Eric Whitacre: When David Heard
Eric Whitacre was born in Nevada in 1970, and from a young age he studied the piano. He later got into a band, where he played the synthesizer, and it was at this point that Whitacre aspired to be a rock musician. Just before going to university Whitacre could not read music and was not formally trained. However, once at university he undertook formal training and later took a degree in Music Composition. Whitacre was also an avid singer whilst at university, and he claims that the first full-scale work he sang in was Mozart’s Requiem and that completely changed his life. He studied choral conducting with David Weiller and composition with the Ukrainian composer, Virko Baley. His relationship with Weiller was very strong, and his first professional setting of Go, Lovely Rose, was gifted to her. Whitacre then studied for a Master’s degree at Julliard. He graduated in 1997. After the success of his work for wind orchestra – Ghost Train, Whitacre pursued a full career in composition. Since this point, Whitacre has been incredibly successful. He has composed for the London Symphony Orchestra and Chorus as well as working with top musicians such as Julian Lloyd Webber, The King’s Singers and The Tallis Scholars. Whitacre has also won a wealth of awards for both his conducting and his compositions. Most recently in 2016, Whitacre was appointed Artist in Residence with the LA Master Chorale. One of the biggest original projects that Whitacre has carried out was his ‘Virtual Choir’. He was inspired by a female singing one of his choral pieces, and from then he began a test run of two different choral pieces – Sleep and Lux Aurumque. These videos went viral and amazingly they included around 180 singers from over 13 different countries. Eric Whitacre is now a household name and his success has flourished over the last decade. A technique that Whitacre is praised for is his use of indeterminacy – i.e leaving the musical work to chance or to the interpreter’s free choice. This leads to music being performed in different ways, which can shed new light and colour onto works. Throughout his compositions for different kinds of ensembles, Whitacre uses a mixture of rhythms, compound meters and unconventional chord progressions. Especially prevalent within his choral music, Whitacre’s style is known for its atmospheric and ethereal kind of style. Another aspect of his style which is prominent in most of his works is the use of pandiatonic – the use of the diatonic scale, without the limitations of functional tonality. Pandiatonic music uses diatonic notes freely in dissonance and usually incorporates unconventional chord progressions clusters. The growth in these clusters are heard through Whitacre dividing the voices up from 4 parts to as much as 20.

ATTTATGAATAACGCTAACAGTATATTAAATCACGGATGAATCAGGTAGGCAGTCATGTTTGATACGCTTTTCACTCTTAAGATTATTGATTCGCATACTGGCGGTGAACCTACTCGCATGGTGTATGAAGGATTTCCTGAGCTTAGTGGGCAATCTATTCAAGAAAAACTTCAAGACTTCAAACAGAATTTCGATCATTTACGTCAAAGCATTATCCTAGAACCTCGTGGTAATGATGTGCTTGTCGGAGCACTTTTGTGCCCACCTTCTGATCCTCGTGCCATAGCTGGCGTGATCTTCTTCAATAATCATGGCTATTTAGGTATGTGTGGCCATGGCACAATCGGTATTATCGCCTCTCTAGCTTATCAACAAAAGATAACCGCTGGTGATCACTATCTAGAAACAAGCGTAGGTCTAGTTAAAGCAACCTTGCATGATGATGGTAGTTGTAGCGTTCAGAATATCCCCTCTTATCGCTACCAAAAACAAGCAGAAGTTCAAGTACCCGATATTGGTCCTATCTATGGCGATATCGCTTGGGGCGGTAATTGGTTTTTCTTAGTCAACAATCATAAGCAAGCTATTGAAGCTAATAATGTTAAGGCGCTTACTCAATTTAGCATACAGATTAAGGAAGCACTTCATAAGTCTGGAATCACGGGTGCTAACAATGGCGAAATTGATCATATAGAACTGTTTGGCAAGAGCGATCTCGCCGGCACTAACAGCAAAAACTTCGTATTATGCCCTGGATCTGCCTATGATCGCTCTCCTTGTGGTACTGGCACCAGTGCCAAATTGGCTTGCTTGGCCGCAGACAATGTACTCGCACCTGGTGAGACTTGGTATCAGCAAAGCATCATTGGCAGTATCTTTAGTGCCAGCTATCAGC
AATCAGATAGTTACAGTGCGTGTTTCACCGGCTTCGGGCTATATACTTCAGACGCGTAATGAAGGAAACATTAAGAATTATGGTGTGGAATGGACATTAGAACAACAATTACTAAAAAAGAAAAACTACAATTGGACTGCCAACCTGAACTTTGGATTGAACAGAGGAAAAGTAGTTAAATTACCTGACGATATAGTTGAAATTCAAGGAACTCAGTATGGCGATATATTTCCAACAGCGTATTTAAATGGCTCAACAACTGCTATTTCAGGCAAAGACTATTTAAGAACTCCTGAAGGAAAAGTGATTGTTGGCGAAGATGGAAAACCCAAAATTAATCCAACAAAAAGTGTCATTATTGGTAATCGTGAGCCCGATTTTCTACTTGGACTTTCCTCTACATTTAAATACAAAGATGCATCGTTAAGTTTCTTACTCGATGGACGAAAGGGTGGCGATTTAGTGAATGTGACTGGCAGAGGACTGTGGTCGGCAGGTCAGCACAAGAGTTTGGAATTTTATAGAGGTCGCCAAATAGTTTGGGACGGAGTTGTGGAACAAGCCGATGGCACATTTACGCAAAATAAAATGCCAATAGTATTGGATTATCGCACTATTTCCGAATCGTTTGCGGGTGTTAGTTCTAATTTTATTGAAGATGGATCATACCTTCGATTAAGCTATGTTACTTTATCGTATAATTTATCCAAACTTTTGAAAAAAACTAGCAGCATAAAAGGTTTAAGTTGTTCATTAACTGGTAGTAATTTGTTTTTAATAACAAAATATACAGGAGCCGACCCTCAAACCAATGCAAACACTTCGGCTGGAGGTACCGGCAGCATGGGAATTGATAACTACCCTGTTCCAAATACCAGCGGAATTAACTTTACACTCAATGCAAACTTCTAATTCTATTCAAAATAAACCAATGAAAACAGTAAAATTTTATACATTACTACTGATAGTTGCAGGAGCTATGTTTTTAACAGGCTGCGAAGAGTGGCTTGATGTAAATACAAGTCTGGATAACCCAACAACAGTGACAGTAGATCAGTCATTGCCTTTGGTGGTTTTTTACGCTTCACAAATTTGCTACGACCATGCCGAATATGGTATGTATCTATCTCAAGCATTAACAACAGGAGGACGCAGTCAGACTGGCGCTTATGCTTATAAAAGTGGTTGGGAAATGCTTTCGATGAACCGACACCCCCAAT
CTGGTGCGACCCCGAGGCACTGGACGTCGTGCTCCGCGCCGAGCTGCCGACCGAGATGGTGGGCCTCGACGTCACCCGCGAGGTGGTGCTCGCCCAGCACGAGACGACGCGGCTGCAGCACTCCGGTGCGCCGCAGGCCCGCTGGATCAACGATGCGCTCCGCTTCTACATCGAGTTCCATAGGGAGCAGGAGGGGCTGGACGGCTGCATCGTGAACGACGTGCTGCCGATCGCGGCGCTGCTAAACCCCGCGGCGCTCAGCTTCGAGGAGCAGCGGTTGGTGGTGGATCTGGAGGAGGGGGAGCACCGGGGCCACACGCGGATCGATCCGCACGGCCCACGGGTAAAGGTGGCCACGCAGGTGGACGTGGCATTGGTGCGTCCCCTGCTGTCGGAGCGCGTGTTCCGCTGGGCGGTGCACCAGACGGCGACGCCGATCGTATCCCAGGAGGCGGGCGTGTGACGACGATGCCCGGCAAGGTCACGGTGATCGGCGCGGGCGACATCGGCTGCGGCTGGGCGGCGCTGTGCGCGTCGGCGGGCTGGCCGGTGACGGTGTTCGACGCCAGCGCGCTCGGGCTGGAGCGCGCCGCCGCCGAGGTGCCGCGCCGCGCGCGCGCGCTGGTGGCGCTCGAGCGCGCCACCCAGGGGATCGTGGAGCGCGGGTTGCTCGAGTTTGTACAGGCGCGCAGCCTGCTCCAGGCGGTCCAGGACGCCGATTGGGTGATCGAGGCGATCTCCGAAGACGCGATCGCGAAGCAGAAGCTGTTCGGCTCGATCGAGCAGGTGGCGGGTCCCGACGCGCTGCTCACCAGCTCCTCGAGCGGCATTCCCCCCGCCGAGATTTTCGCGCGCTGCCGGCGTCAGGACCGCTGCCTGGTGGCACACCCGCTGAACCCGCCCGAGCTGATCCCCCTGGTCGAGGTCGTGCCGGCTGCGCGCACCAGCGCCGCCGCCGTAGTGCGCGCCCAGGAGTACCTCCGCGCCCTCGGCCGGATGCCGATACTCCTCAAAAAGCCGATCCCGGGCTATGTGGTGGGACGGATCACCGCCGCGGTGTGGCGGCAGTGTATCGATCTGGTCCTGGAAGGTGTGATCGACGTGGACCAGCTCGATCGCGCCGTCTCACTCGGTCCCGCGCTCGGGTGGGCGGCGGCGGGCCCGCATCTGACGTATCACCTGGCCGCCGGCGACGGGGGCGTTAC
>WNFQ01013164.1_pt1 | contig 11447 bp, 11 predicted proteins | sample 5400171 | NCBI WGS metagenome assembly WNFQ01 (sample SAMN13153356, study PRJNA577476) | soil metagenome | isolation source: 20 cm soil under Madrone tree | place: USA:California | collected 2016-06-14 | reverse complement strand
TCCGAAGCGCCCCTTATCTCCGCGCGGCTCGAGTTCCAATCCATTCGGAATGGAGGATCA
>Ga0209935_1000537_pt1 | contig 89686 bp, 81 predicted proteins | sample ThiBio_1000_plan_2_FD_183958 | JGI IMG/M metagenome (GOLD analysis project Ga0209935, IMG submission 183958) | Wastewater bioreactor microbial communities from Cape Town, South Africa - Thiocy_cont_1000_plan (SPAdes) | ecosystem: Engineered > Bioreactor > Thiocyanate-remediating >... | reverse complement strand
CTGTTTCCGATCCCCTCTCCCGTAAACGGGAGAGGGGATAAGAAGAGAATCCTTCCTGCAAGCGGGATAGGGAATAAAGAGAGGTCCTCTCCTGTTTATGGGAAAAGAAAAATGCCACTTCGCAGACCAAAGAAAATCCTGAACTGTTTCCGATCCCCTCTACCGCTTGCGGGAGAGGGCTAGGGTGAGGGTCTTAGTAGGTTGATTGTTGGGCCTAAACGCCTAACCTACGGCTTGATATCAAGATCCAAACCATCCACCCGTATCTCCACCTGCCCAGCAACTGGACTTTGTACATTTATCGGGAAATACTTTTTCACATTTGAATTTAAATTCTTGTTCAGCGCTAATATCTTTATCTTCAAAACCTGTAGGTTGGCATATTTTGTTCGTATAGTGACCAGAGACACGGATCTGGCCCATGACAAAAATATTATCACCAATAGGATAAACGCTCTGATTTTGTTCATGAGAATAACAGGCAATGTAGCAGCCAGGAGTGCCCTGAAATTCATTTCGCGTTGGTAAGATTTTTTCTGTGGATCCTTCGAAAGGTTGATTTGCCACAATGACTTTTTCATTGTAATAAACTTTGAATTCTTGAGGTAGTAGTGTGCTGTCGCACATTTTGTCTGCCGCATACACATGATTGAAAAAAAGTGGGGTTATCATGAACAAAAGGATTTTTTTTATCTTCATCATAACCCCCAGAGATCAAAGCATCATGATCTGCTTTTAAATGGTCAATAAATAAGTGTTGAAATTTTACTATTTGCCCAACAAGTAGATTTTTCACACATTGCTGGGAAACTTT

When David Heard was premiered in 1999 and the work is one of Whitacre’s longer choral works, totalling about 17 minutes in duration. Interestingly, this work is based around a single line of text from the King James Bible; II Samuel, 18:33:
“When David heard that Absalom was slain
he went up into his chamber over the gate and wept,
my son, my son,
O Absalom my son,
would God I had died for thee!”
Whitacre claims that this work is the most deeply emotional and personal piece he has ever composed. The works genesis came as a tribute to one of Whitacre’s friends who recently lost his teenage son in a car accident. Three months before this in 1998, Whitacre was commissioned to write a piece for Dr. Ronald Staheli’s choir, who were about to embark on a tour to Israel. There was a tradition of composers setting the text from When David Heard. The text is from the old testament and represents the grief felt from Kings who have lost their sons. Whitacre claims that Staheli was a king to him, so he decided to set this text for him. The work took around 15 months to complete, with Whitacre saying he built structures and then tore them down, and built them back up and so on. By doing this he was able to grasp the essence of what this text means to someone going through that kind of grief. Staheli conducted the premiere of the work in 1999 with his choir the Brigham Young Singers. The piece is dedicated “with love and silence” to Dr. Ronald Staheli. Perhaps most prominent in When David Heard is Whitacre’s use of cluster chords. The dramatic climaxes he is able to achieve by splitting the voices from four to twenty adds to the atmosphere of the piece. Whitacre also does this opposite of this and strips back the voices so a soloist can come through.